Bucs itching to see Sabby hit

Sabby Piscitelli built a reputation as a big hitter at Oregon State University. That reputation found its inspiration in one of Tampa Bay's most feared safeties — John Lynch. Piscitelli wants to build his own reputation in the NFL, and he using Lynch's body of work to help him learn the pro game.

He's a big hitter. That's what the Tampa Bay Buccaneers kept telling their fans after drafting Sabby Pisticelli in the second round of April's draft.

The former Oregon State safety had a reputation, Jon Gruden said, of big hits in timely situations, reminiscent of a former Buccaneers safety — John Lynch. Even better, Piscitelli, who grew up in Boca Raton, Fla., used Lynch as a role model for his football career.

Whoa, there. That's a mighty big leap for a rookie safety to make. Going from relative unknown to the gold standard for the position in Buccaneers history.

So, naturally, Piscitelli went to the source to learn the ins and outs of safety in Tampa Bay's defense — Lynch.

Well, not actually Lynch, but his body of work in Tampa Bay.

"Anytime you emulate a guy like John Lynch, you have to love that guy," defensive backs coach Raheem Morris said. "(Lynch) has played at such a high level for such a long time. He's (Piscitelli) just learning and he still gets to learn from John Lynch because we have plenty of tapes from those years. He's learning from him and he's not even here."

Piscitelli watched a lot of safeties growing up, but Lynch's devastating hits on the back line of the Cover 2 defense made him a favorite.

But he's not having any part of any comparisons to the current Denver Bronco.

"I hope I can get my own reputation and my own style of game," Piscitelli said. "You can't compare anyone to John Lynch. He's one of the best safeties ever. That's out of the question. I try to play the game physical. He was one of my favorite players growing up and hopefully I can have some of the kinds of hits he had."

There are already hints that Piscitelli can bring a wallop. A few days after the pads came on at training camp, he had the chance to unload a big one on tight end Alex Smith. But the 6-foot-3, 224-pound Piscitelli dialed it down — it is training camp, after all. But Piscitelli still managed to hit Smith hard enough to take his feet off the ground and send him flying.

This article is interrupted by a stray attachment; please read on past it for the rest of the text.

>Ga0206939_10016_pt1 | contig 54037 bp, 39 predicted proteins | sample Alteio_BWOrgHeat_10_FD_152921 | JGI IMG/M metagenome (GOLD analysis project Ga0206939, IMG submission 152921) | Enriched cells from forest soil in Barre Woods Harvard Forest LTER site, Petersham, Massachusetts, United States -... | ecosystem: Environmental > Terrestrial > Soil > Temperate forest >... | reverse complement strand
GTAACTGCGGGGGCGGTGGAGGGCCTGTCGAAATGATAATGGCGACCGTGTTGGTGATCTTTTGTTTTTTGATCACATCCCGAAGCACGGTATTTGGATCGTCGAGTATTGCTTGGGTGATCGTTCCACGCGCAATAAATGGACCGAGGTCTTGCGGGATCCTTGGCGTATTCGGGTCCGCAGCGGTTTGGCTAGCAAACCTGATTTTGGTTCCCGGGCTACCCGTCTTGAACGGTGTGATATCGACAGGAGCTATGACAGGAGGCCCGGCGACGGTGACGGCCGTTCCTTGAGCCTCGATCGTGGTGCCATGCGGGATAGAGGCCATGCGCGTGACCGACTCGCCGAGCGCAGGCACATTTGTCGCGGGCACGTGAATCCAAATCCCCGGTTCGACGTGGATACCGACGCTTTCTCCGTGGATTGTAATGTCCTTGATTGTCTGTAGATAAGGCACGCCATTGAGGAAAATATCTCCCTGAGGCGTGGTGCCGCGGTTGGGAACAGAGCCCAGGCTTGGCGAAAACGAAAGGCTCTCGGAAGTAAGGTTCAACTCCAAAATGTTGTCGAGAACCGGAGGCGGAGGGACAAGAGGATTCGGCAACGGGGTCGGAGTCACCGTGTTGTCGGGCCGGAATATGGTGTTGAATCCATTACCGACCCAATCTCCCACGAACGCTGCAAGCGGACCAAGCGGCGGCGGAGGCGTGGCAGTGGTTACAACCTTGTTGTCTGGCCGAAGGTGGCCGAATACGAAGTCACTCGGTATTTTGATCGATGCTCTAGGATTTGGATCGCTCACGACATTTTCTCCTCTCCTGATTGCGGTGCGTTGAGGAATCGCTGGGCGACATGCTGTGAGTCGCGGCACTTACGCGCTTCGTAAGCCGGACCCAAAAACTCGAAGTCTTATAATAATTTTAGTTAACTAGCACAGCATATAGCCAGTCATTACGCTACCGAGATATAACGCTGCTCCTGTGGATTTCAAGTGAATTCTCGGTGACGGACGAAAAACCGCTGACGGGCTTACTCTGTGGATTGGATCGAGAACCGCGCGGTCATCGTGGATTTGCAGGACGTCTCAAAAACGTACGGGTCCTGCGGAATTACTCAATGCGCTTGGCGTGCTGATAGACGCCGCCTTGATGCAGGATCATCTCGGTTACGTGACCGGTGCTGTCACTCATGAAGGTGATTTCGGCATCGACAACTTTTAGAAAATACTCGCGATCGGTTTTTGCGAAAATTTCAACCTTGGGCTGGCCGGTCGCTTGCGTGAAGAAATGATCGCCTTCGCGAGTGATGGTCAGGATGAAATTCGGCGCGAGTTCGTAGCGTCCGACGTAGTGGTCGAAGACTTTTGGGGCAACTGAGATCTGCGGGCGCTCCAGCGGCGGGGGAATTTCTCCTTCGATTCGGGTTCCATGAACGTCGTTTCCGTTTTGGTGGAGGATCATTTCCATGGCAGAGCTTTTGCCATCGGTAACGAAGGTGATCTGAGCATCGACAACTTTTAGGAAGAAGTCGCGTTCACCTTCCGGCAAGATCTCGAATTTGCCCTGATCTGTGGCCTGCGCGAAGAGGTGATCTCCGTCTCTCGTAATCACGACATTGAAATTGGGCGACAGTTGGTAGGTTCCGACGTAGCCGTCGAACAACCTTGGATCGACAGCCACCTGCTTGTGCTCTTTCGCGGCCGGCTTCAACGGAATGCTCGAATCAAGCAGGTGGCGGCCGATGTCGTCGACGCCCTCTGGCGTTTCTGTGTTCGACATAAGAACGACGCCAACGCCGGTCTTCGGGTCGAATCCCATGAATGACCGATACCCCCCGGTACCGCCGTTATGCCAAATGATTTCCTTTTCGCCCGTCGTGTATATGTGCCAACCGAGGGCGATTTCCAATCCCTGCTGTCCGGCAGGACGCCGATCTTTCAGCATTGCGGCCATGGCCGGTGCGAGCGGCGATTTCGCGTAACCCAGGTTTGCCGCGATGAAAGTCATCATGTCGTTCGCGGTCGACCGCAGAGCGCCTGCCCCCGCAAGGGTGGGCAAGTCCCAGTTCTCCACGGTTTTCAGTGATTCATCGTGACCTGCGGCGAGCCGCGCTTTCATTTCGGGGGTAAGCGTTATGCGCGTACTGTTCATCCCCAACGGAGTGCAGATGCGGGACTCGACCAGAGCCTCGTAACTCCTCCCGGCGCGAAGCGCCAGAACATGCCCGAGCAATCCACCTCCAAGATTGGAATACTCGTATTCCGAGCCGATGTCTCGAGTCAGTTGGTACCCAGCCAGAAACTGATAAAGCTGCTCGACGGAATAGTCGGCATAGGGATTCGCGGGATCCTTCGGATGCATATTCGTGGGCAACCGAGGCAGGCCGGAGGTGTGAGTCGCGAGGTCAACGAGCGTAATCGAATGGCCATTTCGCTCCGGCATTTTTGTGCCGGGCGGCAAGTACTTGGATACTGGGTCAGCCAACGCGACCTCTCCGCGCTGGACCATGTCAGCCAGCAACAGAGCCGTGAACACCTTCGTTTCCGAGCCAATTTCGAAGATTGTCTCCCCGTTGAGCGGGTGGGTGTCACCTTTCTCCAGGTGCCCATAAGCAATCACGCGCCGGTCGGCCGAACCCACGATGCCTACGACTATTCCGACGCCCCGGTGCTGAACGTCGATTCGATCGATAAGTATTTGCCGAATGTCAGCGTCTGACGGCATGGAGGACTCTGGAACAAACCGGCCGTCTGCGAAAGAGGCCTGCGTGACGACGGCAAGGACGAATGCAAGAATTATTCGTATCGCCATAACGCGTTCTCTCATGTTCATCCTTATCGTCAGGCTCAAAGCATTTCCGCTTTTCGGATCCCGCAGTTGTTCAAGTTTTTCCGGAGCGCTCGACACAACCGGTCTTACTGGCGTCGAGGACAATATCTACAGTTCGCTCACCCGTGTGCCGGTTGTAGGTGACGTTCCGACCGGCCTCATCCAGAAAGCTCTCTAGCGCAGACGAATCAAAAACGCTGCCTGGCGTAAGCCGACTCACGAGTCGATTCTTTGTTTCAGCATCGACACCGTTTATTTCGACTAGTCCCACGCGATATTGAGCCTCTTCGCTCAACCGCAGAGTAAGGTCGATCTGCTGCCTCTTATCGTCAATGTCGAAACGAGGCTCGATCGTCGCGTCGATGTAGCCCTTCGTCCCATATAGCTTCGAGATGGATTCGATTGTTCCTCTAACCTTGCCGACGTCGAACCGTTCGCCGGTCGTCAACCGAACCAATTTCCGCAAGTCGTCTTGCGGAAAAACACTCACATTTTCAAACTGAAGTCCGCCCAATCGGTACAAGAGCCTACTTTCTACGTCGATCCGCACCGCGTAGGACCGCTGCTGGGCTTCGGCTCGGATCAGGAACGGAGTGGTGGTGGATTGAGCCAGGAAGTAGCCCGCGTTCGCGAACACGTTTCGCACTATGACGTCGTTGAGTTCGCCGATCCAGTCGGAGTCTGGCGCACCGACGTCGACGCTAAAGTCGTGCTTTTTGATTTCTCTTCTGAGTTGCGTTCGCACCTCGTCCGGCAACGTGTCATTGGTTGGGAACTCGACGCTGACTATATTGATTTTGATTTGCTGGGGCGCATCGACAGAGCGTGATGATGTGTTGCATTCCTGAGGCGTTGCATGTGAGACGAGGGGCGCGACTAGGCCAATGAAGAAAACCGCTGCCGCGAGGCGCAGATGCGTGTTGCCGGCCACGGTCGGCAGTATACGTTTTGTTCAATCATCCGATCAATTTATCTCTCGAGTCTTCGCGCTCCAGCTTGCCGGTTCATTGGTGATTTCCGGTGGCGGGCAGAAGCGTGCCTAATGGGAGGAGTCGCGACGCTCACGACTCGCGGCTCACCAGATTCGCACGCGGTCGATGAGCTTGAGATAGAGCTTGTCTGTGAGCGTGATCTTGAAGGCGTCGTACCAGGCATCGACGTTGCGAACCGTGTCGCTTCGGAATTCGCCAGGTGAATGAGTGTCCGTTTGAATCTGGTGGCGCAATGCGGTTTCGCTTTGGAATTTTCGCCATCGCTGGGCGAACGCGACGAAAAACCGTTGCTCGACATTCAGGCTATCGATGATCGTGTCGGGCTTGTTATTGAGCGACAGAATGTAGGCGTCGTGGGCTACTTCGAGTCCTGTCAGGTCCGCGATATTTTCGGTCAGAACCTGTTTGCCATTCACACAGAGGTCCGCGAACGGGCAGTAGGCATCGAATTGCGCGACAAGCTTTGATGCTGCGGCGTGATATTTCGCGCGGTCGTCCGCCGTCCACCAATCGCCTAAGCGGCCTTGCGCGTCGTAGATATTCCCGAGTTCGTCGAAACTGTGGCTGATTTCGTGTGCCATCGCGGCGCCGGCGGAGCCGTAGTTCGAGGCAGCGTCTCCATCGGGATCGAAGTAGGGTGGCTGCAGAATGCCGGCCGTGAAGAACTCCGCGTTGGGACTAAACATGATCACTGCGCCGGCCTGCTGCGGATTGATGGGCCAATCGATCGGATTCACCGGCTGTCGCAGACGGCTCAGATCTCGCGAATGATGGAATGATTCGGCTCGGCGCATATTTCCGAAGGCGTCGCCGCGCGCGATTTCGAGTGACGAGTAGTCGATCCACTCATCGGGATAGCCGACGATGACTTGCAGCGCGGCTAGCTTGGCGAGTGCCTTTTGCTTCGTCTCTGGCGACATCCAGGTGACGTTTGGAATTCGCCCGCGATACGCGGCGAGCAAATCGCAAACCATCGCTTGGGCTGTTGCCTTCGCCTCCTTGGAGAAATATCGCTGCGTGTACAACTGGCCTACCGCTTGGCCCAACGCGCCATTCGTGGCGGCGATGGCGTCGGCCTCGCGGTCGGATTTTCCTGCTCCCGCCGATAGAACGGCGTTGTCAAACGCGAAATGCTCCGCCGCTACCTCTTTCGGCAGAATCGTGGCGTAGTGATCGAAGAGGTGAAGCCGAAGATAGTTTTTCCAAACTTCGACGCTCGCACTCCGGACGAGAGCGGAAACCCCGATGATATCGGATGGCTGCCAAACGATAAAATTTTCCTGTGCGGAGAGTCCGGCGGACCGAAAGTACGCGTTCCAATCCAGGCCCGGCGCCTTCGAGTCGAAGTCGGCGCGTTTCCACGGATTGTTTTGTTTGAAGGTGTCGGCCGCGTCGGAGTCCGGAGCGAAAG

Gruden is impressed, especially after a workout on Aug. 2, when Piscitelli worked on the second team with fellow draft pick Tanard Jackson.

"Piscitelli had an unbelievable morning session yesterday, from a coverage standpoint," Gruden said the day afterward. "I really like what they're doing a lot. I'm very pleased with their progress, and at the same time, you never really get a true evaluation until the games start. But they're really on the rise."

Morris sees a player growing fast. Piscitelli doesn't keep his mouth shut like some rookies, Morris said, explaining that Piscitelli is "communicating, even if he's communicating the wrong thing sometimes." His coverage skills are improving. He's growing more comfortable working at either safety position, an impressive development for a player that worked at strong safety his entire collegiate career.

Piscitelli may be ready to contribute early this regular season, and Morris needs him ready. Safeties in the NFL, Morris said, don't seem to last 16 games.

But for all of Piscitelli's progress, there's still one unknown — how will Piscitelli hit in a live NFL game?

Morris can't wait to find out when Piscitelli plays — hopefully — on Saturday against Jacksonville. The rookie sat out the New England game with a minor injury.

"He's got the ability to get real big in his pads, you know?" Morris said. "He looks like a big man walking around in helmet and shorts, but when he puts the pads on, he looks even bigger. So I can't wait to get him out there and see how big he can play behind those pads. That's the whole question."

Matthew Postins covers the Buccaneers for BucsBlitz.com and the Charlotte Sun-Herald in Port Charlotte, Fla. He is a member of the Pro Football Writers Association and has won national awards for his Buccaneers coverage from the PFWA, the National Newspaper Association and the Associated Press Sports Editors.

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